New Report on ADHD Medications for Children with ADHD

Today a report came out about a major ADHD study in the Lancet Psychiatry journal. It was reviewed in the British press, and covers medication choices for both children and adults. It's a report your doctor should be familiar with.  

You can find the Guardian review here:

https://www.theguardian.com/society/2018/aug/07/ritalin-type-drugs-best-to-treat-adhd-in-children-shows-study

The Lancet study itself can be found here:

https://www.thelancet.com/journals/lanpsy/article/PIIS2215-0366(18)30269-4/fulltext

The authors of the study say that methylphenidate, of which Ritalin is the best know brand, is the most effective and best-tolerated treatment for children, while amphetamines work best for adults. The Guardian article states that, just like in Canada, most children in need of treatment do not get treatment for as long as two years.  Actually, the Lancet article is reviewed in a very brief and clear way, and it's very readable to most people. It's a good example of what a scientific study should look like.

What's important in this study is the clear statement that "monotherapy," meaning medication alone, is never the treatment of choice. Successful treatment includes psychoeducation (learning about your cognitive and behavioural strengths and weaknesses, classroom and home based environmental modifications/accommodations, and specific behavioural skill training are all necessary to ensure a child, adolescent or adult deals successfully with ADHD.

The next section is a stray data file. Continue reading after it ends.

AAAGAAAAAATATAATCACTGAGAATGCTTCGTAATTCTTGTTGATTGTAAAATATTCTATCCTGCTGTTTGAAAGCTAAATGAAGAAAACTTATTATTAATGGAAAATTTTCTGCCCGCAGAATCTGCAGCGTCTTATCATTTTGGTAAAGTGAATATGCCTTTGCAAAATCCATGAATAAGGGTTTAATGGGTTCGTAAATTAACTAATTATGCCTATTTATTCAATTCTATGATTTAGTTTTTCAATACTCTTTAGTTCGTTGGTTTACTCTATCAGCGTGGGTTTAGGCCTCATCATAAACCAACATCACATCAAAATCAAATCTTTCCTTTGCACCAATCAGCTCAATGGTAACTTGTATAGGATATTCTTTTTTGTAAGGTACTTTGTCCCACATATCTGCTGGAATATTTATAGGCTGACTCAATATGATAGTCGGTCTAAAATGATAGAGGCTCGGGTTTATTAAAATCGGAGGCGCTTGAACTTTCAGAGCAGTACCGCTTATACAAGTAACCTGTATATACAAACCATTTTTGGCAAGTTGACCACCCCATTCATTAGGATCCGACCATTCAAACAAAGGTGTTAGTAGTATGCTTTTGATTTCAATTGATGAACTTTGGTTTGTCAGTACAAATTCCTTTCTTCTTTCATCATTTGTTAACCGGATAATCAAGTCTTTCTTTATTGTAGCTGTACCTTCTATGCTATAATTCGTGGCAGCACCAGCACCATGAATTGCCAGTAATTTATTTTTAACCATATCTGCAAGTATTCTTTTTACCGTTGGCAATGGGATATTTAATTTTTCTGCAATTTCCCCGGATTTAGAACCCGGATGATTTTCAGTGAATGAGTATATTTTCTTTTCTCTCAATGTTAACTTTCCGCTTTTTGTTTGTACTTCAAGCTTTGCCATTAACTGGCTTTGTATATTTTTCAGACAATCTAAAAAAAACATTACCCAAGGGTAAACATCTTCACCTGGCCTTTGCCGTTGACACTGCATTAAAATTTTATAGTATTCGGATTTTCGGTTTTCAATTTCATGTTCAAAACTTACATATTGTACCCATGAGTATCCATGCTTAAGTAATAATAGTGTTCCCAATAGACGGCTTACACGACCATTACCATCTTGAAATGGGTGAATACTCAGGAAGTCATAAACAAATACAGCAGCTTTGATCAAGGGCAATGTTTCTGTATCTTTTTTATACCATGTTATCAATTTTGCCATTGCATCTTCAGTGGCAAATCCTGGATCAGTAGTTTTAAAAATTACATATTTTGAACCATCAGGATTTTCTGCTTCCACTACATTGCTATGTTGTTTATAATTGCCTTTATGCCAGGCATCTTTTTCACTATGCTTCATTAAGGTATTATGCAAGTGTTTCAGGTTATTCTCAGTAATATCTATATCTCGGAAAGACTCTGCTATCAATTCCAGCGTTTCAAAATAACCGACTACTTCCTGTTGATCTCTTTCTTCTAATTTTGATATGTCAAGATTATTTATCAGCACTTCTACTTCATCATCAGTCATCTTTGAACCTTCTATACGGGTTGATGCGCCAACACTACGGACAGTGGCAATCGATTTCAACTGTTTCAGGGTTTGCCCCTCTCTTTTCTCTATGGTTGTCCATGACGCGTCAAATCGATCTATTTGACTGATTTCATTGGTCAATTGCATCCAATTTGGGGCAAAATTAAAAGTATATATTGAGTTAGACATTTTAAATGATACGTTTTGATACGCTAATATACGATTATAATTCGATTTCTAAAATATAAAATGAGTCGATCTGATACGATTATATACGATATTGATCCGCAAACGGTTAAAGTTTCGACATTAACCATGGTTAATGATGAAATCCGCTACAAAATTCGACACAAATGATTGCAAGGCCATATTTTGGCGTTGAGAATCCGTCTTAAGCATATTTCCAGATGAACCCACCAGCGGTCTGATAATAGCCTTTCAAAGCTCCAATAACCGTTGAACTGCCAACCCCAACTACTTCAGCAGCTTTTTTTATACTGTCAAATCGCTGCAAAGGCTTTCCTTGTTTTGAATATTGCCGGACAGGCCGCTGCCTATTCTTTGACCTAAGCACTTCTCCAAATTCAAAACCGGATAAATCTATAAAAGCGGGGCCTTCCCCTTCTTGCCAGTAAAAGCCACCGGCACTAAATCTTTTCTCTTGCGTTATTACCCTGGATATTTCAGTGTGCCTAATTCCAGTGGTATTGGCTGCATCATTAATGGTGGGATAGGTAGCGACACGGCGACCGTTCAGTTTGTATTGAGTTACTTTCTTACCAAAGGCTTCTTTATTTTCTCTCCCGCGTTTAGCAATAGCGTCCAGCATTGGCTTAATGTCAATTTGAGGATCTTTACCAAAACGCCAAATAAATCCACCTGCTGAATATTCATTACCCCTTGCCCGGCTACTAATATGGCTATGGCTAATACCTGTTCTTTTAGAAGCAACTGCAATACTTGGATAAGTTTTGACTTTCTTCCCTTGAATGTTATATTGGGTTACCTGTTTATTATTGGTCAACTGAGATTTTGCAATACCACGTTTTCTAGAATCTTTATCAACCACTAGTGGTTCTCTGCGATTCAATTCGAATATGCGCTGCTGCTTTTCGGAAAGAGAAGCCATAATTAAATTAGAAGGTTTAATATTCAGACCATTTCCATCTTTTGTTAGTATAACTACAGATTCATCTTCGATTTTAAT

While some research states that over the long run students receiving medication do no better academically than those who do not, those studies do not include students who receive appropriate accommodation, classroom supports and skill training. Too often these studies are used as an excuse not to provide support.

Parent and teacher education is imperative. Teachers seem no better trained to support students with ADHD than do parents. When your school develops an individualized education plan (IEP) for your child, always ask, "what kind of training have the staff received to support my child with special needs?"

An excellent resource is Taking Charge of ADHD, The Complete, authoritative Guide for Parents by Russell A. Barkley (or his book, Taking Charge of Adult ADHD for adults), as well as the various training videos he has available for teachers.

At RelatedMinds Educational and Psychological Services we provide comprehensive assessments for ADHD, so that we can differentiate different cognitive strengths and weaknesses, as well as understand personality and behavioural issues that may effect treatment, as well as comprehensive psychoeducational assessments for children, adolescents and adults. Contact us through our webpage at www.relatedminds.com

We also provide testing for learning disabilities, dsyslexia, behavioural disorders, and autism spectrum disorder for children over 6, adolescents and adults.